• Proposed
  • 2Under Assessment
  • 3Preliminary Assessed
  • 4Assessed
  • 5Published

Heimioporus mandarinus (Ces.) E. Horak

Search for another Species...

Scientific name
Heimioporus mandarinus
(Ces.) E. Horak
Common names
IUCN Specialist Group
Mushroom, Bracket and Puffball
Assessment status
Proposed by
SuSee Lee
SuSee Lee
Comments etc.
Olivier Raspé, Amy Choong

Assessment Notes

Taxonomic notes

Synonymous with Heimiella kinabaluensis Corner, Heimioporus kinabaluensis (Corner) E. Horak, ?Heimiella subretispora Corner, ?Heimioporus subretisporus (Corner) E. Horak, ?Heimiella anguiformis R. Heim, Heimioporus anguiformis (R. Heim) E. Horak.
Collections from lowland rain forests and montane forests could represent two separate but very similar species.

Why suggested for a Global Red List Assessment?

This ectomycorrhizal fungus grows in tropical lowland dipterocarp and montane Fagaceous forest which is decreasing in area.

Geographic range

On soil in tropical lowland dipterocarp and montane Fagaceous forest (dominated by Quercus spp. Lithocarpus sp., Castanopsis sp., Anisoptera sp.). In Malaysia, it has been found in Fagaceous forest on Mt. Matang-Poe, Sarawak, and at 1600 m asl, Mt. Kinabalu, Mersilau, Sabah, and in lowland dipterocarp forest in the states of Perak and Johor in the peninsula. It has also been found in lowland rain forest in Singapore. In Papua New Guinea, it was collected from Castanopsis-Quercus forest, 1500-1800 m asl, Valles de Minj et Moyenne, Waghi while in Thailand it was found in mixed dipterocarp forest and hill evergreeen Fagaceous forest.

Population and Trends

It is estimated that Southeast Asia lost 293,000 square kilometers (113,100 square miles) of forest between 2000 and 2014, more than 11 per cent of the total forest cover in 1999. Of this, 200,000 square kilometers (77,200 square miles) of forest loss occurred in lowland forest and the rest in the highlands, most of which was due to conversion to cropland (Palminteri, 2018). While lowland rain forest in South East Asia is dominated by members of the important timber tree family, the Dipterocarpaceae, hill and montane forests are dominated by members of the Fagaceae. Heimioporus mandarinus is ectomycorrhizal with members of both these families. Thus, it would be negatively impacted by the loss of these forests in South East Asia.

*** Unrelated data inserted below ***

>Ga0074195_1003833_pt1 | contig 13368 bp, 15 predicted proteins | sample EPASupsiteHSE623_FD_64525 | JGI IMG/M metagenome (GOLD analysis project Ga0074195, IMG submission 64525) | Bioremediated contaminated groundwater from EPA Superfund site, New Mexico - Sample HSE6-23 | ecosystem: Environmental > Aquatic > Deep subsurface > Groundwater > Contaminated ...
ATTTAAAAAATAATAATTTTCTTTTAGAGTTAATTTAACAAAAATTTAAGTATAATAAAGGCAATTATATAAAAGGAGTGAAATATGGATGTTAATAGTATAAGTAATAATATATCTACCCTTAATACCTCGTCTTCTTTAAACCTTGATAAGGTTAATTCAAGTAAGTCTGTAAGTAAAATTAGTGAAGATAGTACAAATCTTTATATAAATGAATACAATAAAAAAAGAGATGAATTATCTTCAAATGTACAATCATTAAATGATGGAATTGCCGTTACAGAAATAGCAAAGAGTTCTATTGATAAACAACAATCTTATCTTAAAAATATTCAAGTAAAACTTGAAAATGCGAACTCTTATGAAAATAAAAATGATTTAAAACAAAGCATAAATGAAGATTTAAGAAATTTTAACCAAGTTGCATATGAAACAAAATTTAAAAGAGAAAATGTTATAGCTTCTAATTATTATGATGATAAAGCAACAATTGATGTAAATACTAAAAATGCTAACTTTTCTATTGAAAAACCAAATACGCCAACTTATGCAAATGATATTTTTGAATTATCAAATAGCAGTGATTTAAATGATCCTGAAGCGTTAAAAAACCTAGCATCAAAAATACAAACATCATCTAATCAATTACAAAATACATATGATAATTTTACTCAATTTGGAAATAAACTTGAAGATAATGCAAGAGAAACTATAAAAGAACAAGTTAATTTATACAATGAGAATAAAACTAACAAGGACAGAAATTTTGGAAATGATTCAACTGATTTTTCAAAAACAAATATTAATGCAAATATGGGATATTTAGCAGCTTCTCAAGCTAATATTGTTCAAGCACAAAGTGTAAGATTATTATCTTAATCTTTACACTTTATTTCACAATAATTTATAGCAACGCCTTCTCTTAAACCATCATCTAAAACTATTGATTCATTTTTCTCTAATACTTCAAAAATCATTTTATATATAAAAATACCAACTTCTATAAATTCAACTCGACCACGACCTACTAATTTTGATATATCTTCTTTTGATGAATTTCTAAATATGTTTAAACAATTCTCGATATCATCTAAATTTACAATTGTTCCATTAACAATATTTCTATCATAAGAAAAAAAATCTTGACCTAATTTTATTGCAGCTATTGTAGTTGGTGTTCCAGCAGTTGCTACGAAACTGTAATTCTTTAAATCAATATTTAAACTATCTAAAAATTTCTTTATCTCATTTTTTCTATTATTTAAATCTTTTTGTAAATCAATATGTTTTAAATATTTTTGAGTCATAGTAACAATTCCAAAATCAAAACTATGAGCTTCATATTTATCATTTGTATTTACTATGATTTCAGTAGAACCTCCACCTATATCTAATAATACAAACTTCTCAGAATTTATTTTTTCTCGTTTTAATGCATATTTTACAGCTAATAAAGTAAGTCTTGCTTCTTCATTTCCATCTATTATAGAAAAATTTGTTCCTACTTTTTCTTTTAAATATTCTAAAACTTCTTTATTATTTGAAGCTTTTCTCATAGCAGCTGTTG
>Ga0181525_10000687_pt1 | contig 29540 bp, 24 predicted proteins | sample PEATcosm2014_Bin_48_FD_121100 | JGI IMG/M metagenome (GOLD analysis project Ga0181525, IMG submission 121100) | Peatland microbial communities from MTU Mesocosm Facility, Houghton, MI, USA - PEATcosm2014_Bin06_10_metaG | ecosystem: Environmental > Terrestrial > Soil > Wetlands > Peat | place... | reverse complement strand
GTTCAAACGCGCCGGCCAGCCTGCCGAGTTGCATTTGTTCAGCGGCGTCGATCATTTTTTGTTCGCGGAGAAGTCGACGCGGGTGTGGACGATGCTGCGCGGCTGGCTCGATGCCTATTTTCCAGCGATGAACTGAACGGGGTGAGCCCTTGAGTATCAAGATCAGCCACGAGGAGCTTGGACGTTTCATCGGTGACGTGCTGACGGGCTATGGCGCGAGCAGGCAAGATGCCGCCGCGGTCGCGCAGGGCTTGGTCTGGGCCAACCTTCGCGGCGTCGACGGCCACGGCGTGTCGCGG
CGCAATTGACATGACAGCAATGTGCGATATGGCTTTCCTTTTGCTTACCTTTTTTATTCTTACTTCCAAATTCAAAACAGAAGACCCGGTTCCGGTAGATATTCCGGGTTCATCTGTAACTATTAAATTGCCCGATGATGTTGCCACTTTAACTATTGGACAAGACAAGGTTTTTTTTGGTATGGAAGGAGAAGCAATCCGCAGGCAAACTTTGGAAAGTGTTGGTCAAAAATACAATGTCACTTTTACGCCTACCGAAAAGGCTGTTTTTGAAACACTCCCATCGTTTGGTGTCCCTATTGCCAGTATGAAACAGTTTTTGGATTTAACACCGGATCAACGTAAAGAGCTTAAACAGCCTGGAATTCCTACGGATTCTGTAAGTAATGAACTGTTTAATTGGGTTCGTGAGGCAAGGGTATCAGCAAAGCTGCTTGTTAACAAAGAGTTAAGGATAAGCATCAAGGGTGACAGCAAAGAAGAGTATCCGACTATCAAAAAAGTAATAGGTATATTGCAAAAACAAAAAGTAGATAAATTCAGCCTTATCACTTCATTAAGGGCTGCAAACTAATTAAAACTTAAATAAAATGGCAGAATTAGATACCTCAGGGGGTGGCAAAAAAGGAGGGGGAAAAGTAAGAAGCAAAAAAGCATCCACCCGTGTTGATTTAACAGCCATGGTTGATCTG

Population Trend: Decreasing

Habitat and Ecology

Heimioporus mandarinus is an ectomycorrhizal fungus which grows in association with dipterocarps and fagaceous hosts in lowland rain forests and in hill and montane forests where numerous species of dipterocarps, Quercus, Lithocarpus and Castanopsis are found.

Subtropical/Tropical Moist Lowland ForestSubtropical/Tropical Moist Montane Forest


Deforestation and changes in land-use resulting in habitat loss and loss of ectomycorrhizal host trees.

Agro-industry farmingAgro-industry plantationsUnintentional effects: large scale (species being assessed is not the target) [harvest]Increase in fire frequency/intensity

Conservation Actions

Some protected forest areas are already in place, e.g. national parks, forest reserves, etc.  Forest fragmentation should be avoided and more areas of good quality forest need to be conserved and/or protected in lowland, hill and montane forest.

Resource & habitat protectionInternational levelNational level

Research needed

More detailed studies of collections from lowland forest and from hill and montane forests need to be carried out to determine whether they are all the same species or different species. Long-term inventories and surveys are needed for better information on its distribution.

TaxonomyPopulation size, distribution & trendsPopulation trends

Use and Trade

Not utilised.


Corner, E.J.H. 1972. Boletus in Malaysia. Government Printer Singapore. 263 pp.
Horak, E. 2005. Heimioporus E. Horak gen. nov. - replacing Heimiella Boedijn (1951, syn. post., Boletales, Basidiomycota). Sydowia 56: 21-24.
Horak, E. 2011. Revision of Malaysian Species of Boletales s.l. (Basidiomycota) Described by E.J.H. Corner (1972, 1974). Malayan Forest Records No. 51. Forest Research Institute Malaysia. 283 pp.
Palminteri, A. 2018. Southeast Asian deforestation more extensive than thought, study finds. https://news.mongabay.com/2018/07/southeast-asian-deforestation-more-extensive-than-thought-study-finds/

Country occurrence

Regional Population and Trends

Country Trend Redlisted